Unless you're specifically trying to build an "urban wasteland" or "urban warfare" type of scenario field, skip the cars. Even after all the work needed to safe it (removal of the glass, gas tank, any oil, weld the doors, etc.) they're a pain to move in and worse, almost impossible to move once placed, if and when you might want to reorganize the field.
You're kind of overthinking the barricades. Unless it's a well-run scenario game with missions and whatnot, the players don't care whether they're hiding behind a well-painted plywood Sherman tank mockup or a stack of old tires. The game is the interaction between players- bunkers are just something the players use to keep from getting shot. And for that, a pile of old cable spools works just as well as a $100 inflatable beer can.
One of the best local field we ever had was Rocky's out in Caribou Hills, and he used three kinds of very basic barricades:
Two oil drums welded together to make a pillar, stacks of tires (the round ones are big tractor tires wrapped with heavy plastic) and two kinds of constructed bunkers, both being simple wood skeletons with heavy plastic sheeting. The domed ones had "ribs" of PVC pipe, as I recall.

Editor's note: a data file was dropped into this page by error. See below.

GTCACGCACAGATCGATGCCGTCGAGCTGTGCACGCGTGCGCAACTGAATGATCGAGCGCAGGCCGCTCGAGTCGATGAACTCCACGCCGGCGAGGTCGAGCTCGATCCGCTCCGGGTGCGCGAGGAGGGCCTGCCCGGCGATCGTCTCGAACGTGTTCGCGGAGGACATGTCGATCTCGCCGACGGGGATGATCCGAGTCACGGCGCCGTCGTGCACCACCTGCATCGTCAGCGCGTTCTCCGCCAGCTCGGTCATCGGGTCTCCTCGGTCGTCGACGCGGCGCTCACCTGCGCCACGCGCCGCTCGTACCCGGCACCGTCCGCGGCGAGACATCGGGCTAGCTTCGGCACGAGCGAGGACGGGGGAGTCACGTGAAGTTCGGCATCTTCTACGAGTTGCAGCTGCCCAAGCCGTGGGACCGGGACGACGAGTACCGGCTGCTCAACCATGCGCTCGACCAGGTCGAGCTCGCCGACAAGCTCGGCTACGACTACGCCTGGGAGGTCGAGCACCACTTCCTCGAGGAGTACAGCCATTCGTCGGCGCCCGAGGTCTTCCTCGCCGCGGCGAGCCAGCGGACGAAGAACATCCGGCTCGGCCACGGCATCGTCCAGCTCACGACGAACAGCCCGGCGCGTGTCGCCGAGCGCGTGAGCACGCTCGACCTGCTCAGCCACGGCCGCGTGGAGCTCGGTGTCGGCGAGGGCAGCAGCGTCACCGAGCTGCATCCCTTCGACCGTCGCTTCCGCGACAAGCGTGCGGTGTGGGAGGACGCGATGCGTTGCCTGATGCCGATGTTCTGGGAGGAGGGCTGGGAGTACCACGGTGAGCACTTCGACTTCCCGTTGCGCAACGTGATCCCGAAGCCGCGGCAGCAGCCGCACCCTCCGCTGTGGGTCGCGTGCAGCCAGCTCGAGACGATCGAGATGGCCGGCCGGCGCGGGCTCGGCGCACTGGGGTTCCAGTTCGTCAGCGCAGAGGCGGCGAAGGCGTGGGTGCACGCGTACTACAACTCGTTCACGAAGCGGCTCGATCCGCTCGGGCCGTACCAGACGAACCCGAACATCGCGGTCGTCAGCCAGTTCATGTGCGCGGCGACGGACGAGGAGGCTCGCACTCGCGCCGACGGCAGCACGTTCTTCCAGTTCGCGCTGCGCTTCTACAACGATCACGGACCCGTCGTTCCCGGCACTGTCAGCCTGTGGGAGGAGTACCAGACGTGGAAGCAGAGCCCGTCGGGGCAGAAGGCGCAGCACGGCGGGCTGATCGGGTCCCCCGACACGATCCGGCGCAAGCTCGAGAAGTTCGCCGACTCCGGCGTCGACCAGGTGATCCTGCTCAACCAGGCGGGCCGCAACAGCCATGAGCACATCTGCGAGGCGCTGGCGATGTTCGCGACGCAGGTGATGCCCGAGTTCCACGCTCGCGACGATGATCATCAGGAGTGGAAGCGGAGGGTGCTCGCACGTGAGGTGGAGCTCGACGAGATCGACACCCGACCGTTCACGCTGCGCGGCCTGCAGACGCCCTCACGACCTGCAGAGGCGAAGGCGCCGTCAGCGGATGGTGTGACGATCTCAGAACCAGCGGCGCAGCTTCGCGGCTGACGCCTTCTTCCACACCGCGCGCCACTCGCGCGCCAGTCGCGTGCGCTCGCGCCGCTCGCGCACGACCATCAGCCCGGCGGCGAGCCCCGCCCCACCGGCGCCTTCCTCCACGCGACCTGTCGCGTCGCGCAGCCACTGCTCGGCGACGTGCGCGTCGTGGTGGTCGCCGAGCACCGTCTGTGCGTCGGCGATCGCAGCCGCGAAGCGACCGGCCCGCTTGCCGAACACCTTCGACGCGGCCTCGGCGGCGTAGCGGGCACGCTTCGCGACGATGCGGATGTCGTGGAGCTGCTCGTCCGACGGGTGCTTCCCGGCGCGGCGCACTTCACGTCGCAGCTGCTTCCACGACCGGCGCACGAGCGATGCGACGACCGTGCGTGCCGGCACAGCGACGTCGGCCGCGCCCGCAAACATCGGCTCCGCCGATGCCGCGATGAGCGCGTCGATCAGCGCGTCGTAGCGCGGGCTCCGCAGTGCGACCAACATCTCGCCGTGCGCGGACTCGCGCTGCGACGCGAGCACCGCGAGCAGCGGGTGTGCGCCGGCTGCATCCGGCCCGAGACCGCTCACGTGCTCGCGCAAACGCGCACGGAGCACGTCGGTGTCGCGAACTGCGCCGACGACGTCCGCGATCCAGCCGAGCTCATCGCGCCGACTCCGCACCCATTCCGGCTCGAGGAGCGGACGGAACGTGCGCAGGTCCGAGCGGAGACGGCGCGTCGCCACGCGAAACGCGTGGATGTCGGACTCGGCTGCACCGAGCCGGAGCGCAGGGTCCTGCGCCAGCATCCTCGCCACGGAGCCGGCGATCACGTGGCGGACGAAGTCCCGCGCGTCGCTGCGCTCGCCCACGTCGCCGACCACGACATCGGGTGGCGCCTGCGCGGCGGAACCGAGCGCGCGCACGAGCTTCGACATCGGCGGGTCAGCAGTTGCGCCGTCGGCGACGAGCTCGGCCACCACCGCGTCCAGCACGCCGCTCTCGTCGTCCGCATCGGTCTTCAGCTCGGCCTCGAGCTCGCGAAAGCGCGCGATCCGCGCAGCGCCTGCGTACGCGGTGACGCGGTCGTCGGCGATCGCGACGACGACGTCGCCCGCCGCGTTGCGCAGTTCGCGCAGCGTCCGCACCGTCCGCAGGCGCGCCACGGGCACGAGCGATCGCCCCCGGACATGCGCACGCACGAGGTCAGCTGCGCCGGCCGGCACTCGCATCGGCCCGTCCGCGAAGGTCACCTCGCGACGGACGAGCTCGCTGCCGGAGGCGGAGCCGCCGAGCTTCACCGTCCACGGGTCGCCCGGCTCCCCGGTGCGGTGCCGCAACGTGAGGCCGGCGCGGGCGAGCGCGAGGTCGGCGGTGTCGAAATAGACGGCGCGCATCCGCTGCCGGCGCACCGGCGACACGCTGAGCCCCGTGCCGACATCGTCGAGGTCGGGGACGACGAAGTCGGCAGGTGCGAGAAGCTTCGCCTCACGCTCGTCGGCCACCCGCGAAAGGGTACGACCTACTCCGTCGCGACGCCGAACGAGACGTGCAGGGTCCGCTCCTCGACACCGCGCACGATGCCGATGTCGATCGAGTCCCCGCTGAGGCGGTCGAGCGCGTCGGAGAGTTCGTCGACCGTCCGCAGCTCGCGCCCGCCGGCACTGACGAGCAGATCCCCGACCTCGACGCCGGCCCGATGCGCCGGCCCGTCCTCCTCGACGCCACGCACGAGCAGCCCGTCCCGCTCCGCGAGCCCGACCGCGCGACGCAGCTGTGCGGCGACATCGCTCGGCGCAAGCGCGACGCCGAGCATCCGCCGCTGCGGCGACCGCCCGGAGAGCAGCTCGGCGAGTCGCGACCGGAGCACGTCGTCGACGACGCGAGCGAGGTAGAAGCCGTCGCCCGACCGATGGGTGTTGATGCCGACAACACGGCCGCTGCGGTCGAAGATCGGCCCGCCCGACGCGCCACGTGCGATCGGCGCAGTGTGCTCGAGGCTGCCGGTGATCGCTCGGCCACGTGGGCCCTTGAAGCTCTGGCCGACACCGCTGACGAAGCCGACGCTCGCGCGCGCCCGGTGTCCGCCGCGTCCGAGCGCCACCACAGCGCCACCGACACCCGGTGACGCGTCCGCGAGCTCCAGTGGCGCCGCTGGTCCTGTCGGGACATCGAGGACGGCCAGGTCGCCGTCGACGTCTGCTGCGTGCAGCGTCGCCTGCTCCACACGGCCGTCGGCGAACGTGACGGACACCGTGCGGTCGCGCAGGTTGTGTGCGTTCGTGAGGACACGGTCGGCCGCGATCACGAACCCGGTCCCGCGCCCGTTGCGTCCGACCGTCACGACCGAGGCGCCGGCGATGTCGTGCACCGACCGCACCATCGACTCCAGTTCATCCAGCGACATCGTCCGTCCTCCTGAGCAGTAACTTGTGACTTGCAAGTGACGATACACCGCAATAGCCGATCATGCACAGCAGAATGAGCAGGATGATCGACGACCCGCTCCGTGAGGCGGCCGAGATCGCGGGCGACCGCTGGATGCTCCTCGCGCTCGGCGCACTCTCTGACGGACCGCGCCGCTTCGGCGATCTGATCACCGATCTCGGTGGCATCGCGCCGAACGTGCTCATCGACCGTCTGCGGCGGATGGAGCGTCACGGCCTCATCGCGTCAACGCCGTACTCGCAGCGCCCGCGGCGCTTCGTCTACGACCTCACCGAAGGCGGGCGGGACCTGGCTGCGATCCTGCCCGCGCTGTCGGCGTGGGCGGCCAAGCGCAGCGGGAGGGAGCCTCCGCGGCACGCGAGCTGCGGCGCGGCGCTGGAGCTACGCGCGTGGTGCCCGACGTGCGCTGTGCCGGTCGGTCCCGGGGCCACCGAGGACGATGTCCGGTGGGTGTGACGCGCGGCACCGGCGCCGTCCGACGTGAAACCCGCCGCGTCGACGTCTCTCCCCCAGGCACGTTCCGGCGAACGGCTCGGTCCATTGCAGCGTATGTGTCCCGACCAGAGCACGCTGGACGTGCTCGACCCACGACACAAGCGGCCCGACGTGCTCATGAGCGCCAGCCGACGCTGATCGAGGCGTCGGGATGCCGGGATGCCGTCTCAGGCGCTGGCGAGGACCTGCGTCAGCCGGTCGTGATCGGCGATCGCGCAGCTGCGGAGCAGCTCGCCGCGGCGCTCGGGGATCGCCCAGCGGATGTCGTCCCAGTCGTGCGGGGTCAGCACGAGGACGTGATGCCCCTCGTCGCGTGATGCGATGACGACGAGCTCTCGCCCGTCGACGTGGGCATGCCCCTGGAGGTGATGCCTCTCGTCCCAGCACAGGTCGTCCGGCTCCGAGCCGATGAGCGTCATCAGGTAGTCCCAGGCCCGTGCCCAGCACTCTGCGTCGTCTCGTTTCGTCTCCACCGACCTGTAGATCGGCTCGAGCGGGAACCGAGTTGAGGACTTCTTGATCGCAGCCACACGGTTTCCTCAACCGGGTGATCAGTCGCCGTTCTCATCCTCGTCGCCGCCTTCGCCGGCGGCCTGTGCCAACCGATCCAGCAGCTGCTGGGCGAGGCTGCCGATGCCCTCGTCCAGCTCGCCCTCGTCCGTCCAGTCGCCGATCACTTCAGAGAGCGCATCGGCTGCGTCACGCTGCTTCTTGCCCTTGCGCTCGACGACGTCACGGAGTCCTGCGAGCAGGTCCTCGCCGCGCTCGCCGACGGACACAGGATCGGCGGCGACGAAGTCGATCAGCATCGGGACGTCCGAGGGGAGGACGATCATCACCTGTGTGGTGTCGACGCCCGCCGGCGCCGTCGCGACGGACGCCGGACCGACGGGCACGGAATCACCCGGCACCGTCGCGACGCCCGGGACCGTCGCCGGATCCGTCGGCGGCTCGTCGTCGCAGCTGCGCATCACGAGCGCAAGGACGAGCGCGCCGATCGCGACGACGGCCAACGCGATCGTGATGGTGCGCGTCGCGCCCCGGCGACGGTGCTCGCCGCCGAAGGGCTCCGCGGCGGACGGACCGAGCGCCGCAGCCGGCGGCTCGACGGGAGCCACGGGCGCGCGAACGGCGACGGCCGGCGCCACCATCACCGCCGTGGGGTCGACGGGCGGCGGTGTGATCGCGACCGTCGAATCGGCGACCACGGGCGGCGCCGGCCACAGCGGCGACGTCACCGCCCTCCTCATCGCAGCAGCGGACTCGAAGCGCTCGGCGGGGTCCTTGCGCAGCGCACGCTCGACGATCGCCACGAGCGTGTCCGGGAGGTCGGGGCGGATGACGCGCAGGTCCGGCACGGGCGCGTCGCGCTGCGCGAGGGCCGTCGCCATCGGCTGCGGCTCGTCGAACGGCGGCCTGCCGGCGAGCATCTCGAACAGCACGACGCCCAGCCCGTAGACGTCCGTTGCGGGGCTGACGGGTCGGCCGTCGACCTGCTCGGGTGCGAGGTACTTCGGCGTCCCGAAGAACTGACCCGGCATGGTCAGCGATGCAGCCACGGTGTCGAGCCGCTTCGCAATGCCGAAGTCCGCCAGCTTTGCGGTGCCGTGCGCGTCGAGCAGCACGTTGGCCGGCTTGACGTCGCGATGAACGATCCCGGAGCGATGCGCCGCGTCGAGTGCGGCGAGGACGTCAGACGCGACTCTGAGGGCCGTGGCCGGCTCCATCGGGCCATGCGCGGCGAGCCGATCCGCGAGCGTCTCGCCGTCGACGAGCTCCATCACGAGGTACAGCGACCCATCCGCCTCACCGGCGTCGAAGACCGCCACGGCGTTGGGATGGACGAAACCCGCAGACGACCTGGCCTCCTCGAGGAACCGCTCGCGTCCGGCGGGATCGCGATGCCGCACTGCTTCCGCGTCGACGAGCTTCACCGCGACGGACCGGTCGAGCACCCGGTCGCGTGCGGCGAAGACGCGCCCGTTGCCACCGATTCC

The plastic sheeting is a product similar to Typar, but it's solid plastic, not the woven stuff. It was very heavy and durable, and basically made a rigid copy of an inflatable bunker.
That's all you really need. And one thing I like about that setup above, is it doesn't look like a junkyard. There IS a PR aspect to the appearance of the overall field, both in your location right alongside the highway like that, and to a prospective customer- especially the mothers of younger kids. A field like that above looks somewhat friendlier (and safer) than a yard full of wrecked cars.
If it were me, I'd spend some time making about half a dozen each of those triangular and domed barricades- they're just simple wooden frames with the plastic stapled on- and pick up some oil barrels. (Just be careful when you go to weld 'em together, if they ever held anything remotely flammable.) And all three are lightweight and easy to move when it comes time to reorganize the field.